Get more Mail & Guardian
Subscribe or Login

Deadly Afghan election marred by fraud complaints

The final result in the run-off presidential election is not due for several weeks and international concerns have focused on the risk of a disputed outcome as the two candidates started to trade fraud allegations.

More than 50 people were killed in separate Taliban strikes on Saturday, officials said, when more than 7-million voters cast their ballot in the contest between former foreign minister Abdullah Abdullah and ex-World Bank economist Ashraf Ghani.

The deaths included five election workers killed when their bus was hit by a roadside bomb in Samangan province and five members of one family who died when a Taliban rocket hit a house near a polling station.

Eleven voters in the western province of Herat had their fingers – which were dipped in ink to register their ballot – cut off by insurgents.

More than 70 militants were also killed in fighting during the day, according to the interior ministry.

The White House praised voters’ courage and called the elections “a significant step forward on Afghanistan’s democratic path” after the turnout topped 50%.

‘Months of wrangling’
The US, along with the UN, urged the two candidates not to make unproven fraud allegations, but both Abdullah and Ghani raised the issue immediately after polls closed.

“It is win or lose now,” said Kate Clark, director of the Afghanistan Analysts Network.

“The voting is only one phase of the election, and there is still a lot that could change. Being a good loser doesn’t gain you much here.

“If it is close and fraud looks to have been a lot, and either candidate wants to really make a fuss, then we could be in for months of wrangling.”

The 2009 election, when outgoing President Hamid Karzai retained power, was marred by massive fraud that shook the US-led international effort to develop Afghanistan after the fall of the Taliban regime in 2001.

A credible election and a smooth handover of power would be a major achievement for Afghanistan’s backers after 13 years of costly military and civilian assistance.

‘Allegations of fraud’
All foreign combat troops are due to withdraw by the end of this year.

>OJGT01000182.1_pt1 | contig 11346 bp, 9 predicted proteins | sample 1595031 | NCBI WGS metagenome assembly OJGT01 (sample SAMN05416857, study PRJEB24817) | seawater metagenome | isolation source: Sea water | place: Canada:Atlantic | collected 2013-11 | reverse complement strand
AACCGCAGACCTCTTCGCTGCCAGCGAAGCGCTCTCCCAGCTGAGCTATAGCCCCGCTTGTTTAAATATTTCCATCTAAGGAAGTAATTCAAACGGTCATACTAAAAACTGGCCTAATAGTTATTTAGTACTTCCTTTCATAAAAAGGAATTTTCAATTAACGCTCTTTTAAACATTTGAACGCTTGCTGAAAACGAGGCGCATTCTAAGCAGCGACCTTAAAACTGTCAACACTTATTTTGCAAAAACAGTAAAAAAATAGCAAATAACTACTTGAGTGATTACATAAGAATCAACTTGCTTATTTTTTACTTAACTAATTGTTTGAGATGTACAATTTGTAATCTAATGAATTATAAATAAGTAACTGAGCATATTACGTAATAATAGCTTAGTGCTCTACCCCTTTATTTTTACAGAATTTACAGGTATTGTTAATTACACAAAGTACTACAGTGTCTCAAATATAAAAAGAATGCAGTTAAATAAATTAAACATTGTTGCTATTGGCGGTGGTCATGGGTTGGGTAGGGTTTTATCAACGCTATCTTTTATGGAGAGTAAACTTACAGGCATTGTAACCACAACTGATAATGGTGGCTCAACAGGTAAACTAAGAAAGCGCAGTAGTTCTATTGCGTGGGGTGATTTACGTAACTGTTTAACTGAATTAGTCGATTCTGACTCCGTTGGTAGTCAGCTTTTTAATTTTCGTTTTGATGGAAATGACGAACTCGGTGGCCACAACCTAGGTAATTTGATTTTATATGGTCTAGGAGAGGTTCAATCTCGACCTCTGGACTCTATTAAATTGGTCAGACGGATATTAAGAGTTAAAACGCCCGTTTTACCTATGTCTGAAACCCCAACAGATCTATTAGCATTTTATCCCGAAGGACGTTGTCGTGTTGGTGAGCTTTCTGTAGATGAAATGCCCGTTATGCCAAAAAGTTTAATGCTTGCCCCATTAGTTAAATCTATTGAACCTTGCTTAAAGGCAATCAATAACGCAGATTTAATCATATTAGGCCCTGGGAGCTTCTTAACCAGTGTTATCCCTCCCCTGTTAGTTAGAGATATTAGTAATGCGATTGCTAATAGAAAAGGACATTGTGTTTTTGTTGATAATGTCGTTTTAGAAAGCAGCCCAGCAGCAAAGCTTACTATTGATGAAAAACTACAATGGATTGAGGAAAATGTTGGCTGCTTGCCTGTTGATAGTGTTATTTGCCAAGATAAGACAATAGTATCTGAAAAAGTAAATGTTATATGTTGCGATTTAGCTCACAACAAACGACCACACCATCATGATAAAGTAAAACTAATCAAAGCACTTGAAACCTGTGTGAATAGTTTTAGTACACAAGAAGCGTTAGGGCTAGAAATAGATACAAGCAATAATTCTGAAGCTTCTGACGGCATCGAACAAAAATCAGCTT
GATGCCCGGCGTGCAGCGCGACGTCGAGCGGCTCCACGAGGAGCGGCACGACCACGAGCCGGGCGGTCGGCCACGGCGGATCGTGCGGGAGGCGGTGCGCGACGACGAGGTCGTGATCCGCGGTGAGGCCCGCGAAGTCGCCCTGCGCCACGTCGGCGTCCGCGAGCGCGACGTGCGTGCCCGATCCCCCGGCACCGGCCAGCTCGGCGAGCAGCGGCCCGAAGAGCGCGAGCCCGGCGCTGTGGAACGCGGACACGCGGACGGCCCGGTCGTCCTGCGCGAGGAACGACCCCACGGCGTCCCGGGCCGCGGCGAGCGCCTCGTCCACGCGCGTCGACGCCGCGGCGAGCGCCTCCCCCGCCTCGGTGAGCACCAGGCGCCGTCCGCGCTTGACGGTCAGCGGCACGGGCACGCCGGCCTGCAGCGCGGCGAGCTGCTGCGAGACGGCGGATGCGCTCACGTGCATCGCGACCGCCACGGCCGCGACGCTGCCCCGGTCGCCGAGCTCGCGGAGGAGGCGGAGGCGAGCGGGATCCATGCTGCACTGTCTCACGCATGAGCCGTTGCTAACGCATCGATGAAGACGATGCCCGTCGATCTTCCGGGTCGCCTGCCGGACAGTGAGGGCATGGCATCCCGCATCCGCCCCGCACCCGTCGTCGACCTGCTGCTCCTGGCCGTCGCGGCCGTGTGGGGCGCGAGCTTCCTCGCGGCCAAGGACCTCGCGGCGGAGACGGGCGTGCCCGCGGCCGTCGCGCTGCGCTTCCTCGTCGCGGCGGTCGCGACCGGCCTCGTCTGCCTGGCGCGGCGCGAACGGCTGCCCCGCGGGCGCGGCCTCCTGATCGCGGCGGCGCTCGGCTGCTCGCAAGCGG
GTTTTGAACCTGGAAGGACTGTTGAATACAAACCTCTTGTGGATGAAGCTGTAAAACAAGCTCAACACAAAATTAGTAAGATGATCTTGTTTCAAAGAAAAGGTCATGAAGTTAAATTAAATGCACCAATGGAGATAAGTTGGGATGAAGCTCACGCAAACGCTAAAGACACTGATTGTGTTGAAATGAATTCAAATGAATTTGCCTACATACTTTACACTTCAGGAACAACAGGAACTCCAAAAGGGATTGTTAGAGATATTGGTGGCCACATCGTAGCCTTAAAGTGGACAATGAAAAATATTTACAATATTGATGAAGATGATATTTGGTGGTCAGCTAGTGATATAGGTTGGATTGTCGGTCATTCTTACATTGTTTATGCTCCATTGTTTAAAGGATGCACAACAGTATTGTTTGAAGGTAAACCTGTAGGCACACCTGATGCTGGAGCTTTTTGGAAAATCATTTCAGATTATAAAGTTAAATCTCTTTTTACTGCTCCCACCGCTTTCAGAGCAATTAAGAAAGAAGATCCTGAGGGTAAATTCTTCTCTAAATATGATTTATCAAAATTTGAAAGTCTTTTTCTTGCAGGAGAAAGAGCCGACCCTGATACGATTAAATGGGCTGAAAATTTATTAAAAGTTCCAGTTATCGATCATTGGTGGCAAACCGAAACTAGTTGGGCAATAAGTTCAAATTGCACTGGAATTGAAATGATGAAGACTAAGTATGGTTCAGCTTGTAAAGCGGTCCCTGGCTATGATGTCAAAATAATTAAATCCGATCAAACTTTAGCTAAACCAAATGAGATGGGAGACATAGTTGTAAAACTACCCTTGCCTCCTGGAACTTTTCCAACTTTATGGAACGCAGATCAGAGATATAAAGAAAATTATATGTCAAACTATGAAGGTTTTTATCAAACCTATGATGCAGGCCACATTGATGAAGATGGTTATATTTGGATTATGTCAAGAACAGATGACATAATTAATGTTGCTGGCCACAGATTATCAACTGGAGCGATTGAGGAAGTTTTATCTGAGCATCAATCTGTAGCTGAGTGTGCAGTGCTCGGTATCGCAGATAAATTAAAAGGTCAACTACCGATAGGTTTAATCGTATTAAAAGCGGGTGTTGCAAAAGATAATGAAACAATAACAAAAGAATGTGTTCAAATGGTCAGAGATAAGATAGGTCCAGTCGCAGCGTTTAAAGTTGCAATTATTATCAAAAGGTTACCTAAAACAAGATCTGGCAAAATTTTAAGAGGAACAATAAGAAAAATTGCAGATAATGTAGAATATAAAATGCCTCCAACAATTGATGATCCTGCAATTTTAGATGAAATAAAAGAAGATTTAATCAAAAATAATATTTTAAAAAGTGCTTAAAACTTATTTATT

“Allegations of fraud need to be addressed,” US ambassador James Cunningham said in a statement.

“But the candidates and their supporters should refrain from premature judgements and from criticism that is not supported with clear evidence.”

The preliminary result is due on July 2, before the complaints period begins, and the final result is scheduled for July 22.

“We have urged the candidates to act as statesmen, future presidents, rather than people simply in a competition with each other,” said Nicholas Haysom, the deputy chief of the UN mission.

He called for candidates to “exercise patience” as the count got underway.

The Electoral Complaints Commission registered about 275 complaints by Sunday morning.

“There were violation cases where the supporters of the presidential candidates forced voters to vote for a certain candidate,” said spokesperson Mohammad Nader Mohsini.

“Supporters were also offering money for voters to vote for a certain candidate.”

He said allegations had also been raised of interference by election officials and the security forces.

Both candidates swiftly alleged fraud after the closure of the polls.

“We know there has been fraud, you have seen it, we have seen it,” Abdullah said.

Ghani called for a full investigation into vote-rigging, saying “unfortunately there were cases of security forces involved in fraud, we have the evidence”.

Ahead of Saturday’s ballot, the Taliban threatened to kill voters and officials, saying the election was an American plot “to impose their stooges”.

The two candidates came top of an eight-man field in the April first-round election, triggering the run-off as neither reached the 50% threshold needed for outright victory.

Abdullah secured 45% of the vote in April with Ghani on 31.6%.

The Italian-run Emergency NGO, which runs clinics in Afghanistan, received twice the average number of patients on Saturday.

“Most injuries were from bullets and mine blasts,” said programme coordinator Emanuele Nannini. – Sapa-AFP

Subscribe to the M&G

Thanks for enjoying the Mail & Guardian, we’re proud of our 36 year history, throughout which we have delivered to readers the most important, unbiased stories in South Africa. Good journalism costs, though, and right from our very first edition we’ve relied on reader subscriptions to protect our independence.

Digital subscribers get access to all of our award-winning journalism, including premium features, as well as exclusive events, newsletters, webinars and the cryptic crossword. Click here to find out how to join them.

Related stories


Subscribers only

‘People feel they have a stake in SAA’ — Gidon...

Interest in the beleaguered national carrier, which has received billions of rands in public funding, means criticism is inevitable

Soweto teacher dismissed for the alleged repeated rape of a...

The learner was 13 when the alleged rapes started, and they continued for two years until she asked to be moved to another school

More top stories

Eskom to take over distribution, billing at troubled Free State...

The Maluti-a-Phofung local municipality owes the power utility more than R5-billion

COMING UP: Ramaphosa addresses the nation

The president will give an update on developments in South Africa's response to the Covid-19 pandemic

ANC committed to paying staff salaries, but employees are not...

ANC staffers picketed outside Luthuli House on Tuesday after months of problems with salary payments

Kanalelo Boloetsi: Taking on Lesotho’s cellphone giants, and winning

A man who took on cellphone data regulators over out-of-bundle rates is featured in this edition of a series on human rights defenders in the SADC region

press releases

Loading latest Press Releases…